Beware of a Holy Whore (1971)

I have very little to say about Beware of a Holy Whore. Maybe if I watched it again I’d have better insight (if not a better opinion), but having already spent $34 at Le Video on rental/late fees, it just isn’t worth it.

As even cursory research will tell you, Beware of a Holy Whore was made as a sort of emetic after Whity, RWF’s first bigg(ish)-budget film, to purge the indignities of production (especially financing) on a larger scale than RWF had previously worked. The filmtakes place on the set of a movie being shot somewhere on the Mediterranean coast (Spain, perhaps?). The director is not on the set for a good portion of the production, however, so the beleaguered production manager (RWF himself) must captain the rudderless ship. The problem is, the money needed to continue (or maybe begin) shooting has not come in as expected, so nobody has anything to do. Predictably, this results in some bad behavior on the part of the cast and crew, isolated as they are in their opulent, sun-drenched prison; they spend a lot of time drinking and politicking and, of course, bed-hopping. Things only get worse when the high-strung and abusive director (Lou Castel) turns up. (The much needed funding never does.)

This movie was a huge disappointment after the baroque mannerism of Whity. There are some good performances by some great actors, including Eddie Constantine, as well as most of the Fassbinder stable (Schygulla, von Trotta, Schaake, Harry Baer, Ulli Lommel, Kurt Raab, Ingrid Caven, et al.), but they don’t have enough to do to sustain interest. I found myself marveling at the quality of Hanna Schygulla’s tan for far too long. (She turns a really rich nut brown. I didn’t expect that.)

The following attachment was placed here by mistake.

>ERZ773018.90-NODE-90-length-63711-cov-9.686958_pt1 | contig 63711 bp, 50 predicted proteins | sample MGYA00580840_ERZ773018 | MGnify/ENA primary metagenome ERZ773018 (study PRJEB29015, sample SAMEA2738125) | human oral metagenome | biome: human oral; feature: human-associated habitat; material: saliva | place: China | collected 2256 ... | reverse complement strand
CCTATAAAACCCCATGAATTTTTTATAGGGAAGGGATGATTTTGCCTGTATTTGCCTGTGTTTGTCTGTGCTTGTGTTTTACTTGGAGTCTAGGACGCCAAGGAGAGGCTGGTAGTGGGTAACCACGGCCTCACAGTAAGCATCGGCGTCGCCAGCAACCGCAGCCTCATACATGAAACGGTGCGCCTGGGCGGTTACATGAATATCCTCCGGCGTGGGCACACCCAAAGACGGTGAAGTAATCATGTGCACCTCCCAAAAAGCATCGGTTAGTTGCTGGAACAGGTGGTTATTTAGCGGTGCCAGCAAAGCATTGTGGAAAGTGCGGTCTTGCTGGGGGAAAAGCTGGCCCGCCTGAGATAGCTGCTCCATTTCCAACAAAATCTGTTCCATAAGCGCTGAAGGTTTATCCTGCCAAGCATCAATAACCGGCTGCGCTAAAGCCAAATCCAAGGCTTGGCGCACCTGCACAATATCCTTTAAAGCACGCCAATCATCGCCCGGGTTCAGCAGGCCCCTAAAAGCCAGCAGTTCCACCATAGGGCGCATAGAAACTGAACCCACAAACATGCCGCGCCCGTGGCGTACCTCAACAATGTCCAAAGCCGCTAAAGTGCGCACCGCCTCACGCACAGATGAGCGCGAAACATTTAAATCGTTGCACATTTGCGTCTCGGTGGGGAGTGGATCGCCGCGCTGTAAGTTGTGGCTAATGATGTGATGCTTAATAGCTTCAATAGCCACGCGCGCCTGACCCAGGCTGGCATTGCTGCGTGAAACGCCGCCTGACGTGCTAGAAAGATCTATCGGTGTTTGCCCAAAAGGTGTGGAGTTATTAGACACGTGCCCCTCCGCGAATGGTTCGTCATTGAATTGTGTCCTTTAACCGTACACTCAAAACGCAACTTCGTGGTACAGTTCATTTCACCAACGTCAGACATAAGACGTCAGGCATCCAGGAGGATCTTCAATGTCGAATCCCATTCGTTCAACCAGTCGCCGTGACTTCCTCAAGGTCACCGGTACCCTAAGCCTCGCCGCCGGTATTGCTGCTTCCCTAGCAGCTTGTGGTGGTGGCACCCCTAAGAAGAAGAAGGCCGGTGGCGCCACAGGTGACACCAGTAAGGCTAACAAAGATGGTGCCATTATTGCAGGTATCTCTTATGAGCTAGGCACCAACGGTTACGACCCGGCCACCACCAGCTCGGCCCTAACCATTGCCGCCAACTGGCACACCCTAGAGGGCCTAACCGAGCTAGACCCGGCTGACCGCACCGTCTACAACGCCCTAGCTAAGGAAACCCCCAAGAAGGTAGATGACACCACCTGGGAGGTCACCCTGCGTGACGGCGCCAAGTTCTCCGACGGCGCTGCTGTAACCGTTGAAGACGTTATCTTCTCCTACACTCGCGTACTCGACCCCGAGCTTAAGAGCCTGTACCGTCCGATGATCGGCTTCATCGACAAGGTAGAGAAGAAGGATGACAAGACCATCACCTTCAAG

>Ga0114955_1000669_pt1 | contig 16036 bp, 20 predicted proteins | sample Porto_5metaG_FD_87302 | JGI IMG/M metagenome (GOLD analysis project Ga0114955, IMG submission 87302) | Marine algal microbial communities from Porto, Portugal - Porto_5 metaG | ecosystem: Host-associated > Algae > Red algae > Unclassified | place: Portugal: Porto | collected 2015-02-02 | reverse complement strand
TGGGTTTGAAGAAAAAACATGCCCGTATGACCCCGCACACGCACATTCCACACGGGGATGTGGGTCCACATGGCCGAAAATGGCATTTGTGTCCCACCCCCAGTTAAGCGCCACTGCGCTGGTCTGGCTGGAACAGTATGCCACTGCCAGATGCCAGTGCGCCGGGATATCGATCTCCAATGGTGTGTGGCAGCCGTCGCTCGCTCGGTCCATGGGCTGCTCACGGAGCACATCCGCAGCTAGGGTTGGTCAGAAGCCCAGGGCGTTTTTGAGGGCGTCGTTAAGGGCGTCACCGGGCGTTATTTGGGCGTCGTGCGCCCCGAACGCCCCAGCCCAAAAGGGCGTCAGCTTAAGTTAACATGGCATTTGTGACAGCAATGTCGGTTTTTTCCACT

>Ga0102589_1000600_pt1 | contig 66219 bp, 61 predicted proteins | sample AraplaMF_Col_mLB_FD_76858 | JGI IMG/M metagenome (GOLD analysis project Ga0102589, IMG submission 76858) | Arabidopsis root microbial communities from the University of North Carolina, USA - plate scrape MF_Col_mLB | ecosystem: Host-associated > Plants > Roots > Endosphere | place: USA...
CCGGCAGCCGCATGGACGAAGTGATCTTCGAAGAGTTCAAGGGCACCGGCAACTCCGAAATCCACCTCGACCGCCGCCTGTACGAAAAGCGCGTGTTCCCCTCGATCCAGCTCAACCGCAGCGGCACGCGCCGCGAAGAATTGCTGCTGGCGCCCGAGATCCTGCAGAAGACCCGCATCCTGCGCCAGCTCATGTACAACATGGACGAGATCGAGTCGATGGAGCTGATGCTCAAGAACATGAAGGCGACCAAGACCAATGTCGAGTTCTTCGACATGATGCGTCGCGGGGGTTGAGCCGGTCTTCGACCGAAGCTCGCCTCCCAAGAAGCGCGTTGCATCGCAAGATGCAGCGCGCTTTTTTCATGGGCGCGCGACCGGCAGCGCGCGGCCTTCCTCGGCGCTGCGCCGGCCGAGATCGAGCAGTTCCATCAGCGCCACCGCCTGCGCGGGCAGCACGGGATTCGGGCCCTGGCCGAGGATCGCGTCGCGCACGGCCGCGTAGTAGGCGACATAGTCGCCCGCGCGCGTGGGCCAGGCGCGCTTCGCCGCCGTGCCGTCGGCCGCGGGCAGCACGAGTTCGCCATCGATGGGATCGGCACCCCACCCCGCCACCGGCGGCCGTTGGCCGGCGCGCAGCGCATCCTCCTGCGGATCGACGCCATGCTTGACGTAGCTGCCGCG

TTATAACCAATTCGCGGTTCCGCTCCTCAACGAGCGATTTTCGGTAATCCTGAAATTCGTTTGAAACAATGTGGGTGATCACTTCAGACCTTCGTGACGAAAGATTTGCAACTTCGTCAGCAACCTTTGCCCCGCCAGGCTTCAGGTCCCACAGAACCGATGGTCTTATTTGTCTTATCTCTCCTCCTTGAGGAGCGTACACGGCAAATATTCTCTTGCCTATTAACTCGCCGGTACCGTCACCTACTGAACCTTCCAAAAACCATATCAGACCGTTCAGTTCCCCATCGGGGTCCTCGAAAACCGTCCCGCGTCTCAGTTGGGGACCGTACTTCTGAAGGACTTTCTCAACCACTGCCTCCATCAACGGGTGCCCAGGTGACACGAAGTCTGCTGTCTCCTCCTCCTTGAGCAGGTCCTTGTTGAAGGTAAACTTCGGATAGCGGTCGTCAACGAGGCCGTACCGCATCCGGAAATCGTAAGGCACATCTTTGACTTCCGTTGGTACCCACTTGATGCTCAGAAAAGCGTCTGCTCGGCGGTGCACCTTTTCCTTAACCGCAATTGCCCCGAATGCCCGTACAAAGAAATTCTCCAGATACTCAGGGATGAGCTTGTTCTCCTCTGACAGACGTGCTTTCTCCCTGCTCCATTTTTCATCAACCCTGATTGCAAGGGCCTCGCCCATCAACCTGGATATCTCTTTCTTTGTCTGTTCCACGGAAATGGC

Beware of a Holy Whore is one of those films about filmmaking that seem to have become de rigueur for young auteurs at a certain point in their careers in the 1960s and ‘70s. Ushered in by Fellini with 8 1/2, this genre probably peaked with Day for Night (Truffaut) and was pretty much exhausted by the time Wim Wenders made The State of Things in 1982. (It was downright irrelevant by 1996 when Assayas made Irma Vep, but that’s another story.) And a good thing, too. Self-indulgent and self-important, I have never understood why anyone in the film industry ever thought anyone outside the film industry would find movies about the politics of making movies interesting. I certainly don’t. (With the exception of Godard’s Contempt, which is in a different league altogether as a meditation on art in the age of international capitalism). And frankly, if it was so hard to get financing to make one film, why squander precious resources to make another whose primary purpose seems to be to lampoon the process? Shouldn’t that money go towards something more worthy?

I have no doubt that if you spent enough time studying Beware of a Holy Whore, the inside jokes and references to RFW’s other work—as well as to the film industry at large—would reveal themselves, to great delight. But who has time? I have 36 more movies to watch.

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